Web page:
The external, roomy avi gear pocket is excellent for quick access and keeping things stored nicely. The Patrol 40 collapses nicely for a day pack when after you’ve set up camp.
Top stuff: the expandable top allows an additional 5 litres of storage if required.
Ice axe fasteners allow the sharp end of the tool to be tucked away to prevent hanging up on anything. Slick.
There is very little to fault in EVOC’s Patrol 40L+ backpack and a lot to love. I found it satisfied nearly every expectation of a larger pack for big days and extended trips. The weight distribution was excellent when fully loaded. Once base camp was established, the pack compressed nicely into a comfortable daypack. The ease of access to compartments, especially the outside gear pocket, provided a level of comfort knowing anything I needed was close at hand. After several months of use, the pack has shown little sign of wear save some dirt on the brighter bits, and I wasn’t treating it nicely. While the Patrol 40L+ may be on the pricier side, it is worth the investment.
Price: $270 CAN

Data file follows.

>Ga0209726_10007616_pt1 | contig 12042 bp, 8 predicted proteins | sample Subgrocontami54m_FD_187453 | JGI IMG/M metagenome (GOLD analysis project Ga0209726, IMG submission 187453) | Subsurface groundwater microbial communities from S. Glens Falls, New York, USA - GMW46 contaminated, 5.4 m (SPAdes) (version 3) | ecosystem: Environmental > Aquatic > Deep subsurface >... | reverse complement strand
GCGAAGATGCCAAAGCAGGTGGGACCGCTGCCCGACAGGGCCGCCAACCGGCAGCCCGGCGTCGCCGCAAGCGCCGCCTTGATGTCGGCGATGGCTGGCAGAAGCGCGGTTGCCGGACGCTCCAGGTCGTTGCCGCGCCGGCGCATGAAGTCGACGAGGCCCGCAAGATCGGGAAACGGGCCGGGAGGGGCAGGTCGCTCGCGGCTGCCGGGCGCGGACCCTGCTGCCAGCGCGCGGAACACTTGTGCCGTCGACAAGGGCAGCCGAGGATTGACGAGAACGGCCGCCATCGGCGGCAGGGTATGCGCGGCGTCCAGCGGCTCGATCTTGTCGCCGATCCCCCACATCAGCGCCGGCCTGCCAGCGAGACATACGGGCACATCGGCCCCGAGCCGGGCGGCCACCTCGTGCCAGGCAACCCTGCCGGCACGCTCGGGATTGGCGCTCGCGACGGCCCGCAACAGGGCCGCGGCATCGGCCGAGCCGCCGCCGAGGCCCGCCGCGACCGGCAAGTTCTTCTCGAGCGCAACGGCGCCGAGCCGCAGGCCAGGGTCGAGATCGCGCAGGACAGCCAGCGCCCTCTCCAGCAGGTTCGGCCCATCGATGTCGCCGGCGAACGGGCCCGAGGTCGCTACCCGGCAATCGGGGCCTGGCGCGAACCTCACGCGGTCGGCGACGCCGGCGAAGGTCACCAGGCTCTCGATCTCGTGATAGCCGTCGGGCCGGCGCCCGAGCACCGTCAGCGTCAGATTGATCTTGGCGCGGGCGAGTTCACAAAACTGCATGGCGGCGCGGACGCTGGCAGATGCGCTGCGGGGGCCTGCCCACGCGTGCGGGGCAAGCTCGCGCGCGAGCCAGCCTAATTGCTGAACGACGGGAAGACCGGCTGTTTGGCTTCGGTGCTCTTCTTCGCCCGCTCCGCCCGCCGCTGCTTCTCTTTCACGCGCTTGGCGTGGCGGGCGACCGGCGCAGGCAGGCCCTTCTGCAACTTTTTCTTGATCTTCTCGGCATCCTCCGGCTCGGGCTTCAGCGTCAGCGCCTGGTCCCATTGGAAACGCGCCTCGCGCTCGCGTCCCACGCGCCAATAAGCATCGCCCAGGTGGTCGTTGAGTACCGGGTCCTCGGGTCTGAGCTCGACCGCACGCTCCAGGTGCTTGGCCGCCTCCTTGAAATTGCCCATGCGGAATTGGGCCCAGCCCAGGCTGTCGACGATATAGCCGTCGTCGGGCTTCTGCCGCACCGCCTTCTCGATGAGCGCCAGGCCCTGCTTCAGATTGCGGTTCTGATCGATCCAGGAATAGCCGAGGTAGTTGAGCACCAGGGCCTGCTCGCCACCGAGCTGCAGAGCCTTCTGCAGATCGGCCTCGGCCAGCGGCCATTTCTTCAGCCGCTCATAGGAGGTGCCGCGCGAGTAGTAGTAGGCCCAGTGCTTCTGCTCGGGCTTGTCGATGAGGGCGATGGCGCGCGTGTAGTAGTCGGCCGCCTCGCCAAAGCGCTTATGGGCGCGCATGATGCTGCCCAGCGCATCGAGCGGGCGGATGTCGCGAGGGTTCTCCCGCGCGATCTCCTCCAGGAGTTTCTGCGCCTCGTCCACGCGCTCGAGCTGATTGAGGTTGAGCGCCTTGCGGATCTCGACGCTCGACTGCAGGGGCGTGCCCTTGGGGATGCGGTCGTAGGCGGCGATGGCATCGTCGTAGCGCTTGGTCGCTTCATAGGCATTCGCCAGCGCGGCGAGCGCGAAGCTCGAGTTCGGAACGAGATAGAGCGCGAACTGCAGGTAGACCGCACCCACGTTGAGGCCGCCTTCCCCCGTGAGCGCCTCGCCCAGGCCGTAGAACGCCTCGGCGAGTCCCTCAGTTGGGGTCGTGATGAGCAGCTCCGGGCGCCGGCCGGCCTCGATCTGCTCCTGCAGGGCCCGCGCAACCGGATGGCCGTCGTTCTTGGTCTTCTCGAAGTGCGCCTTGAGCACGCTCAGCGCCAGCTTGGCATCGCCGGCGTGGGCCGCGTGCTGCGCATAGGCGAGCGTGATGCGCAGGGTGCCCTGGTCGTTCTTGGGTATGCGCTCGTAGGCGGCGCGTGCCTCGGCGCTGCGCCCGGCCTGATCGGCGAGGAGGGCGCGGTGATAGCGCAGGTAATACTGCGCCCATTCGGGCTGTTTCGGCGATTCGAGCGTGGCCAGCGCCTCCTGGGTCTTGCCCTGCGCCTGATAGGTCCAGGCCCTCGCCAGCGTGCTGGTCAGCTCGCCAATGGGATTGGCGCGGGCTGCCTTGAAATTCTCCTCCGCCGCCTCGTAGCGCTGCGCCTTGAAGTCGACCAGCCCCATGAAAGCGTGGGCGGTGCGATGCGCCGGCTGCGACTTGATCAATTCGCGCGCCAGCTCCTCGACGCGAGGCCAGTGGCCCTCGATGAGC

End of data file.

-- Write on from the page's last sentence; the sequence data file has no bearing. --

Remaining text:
Volume: 40 Litres (+ 5 Litres)
Weight: 1800g / 3.97lb
Size: 30 x 68 (75) x 20cm / 11.8 x 23.6 (29.5) x 7.8"
- Comfortable, supportive and ergonomically sophisticated
- Skis great and suitable for mountaineering
- Quality construction
- Functional design provides easy access and storage
- Great for multi-day trips and compresses to work as a capable day pack
- Bright colours of the “Team” model can get dirty easily (black/blue version available)
- Weight? It may be slightly heavier than some comparable minimalist packs, but for the functionality it’s an insignificant penalty
Comfort / Fit 2/2
Quality / Price 2/2
This is only our opinion. Do you disagree? Did we miss something? Are we totally out to lunch? Join the discussion in the forums here, and let us know what you think. People like/dislike gear for different reasons so chime in and we'll get a well-rounded evaluation.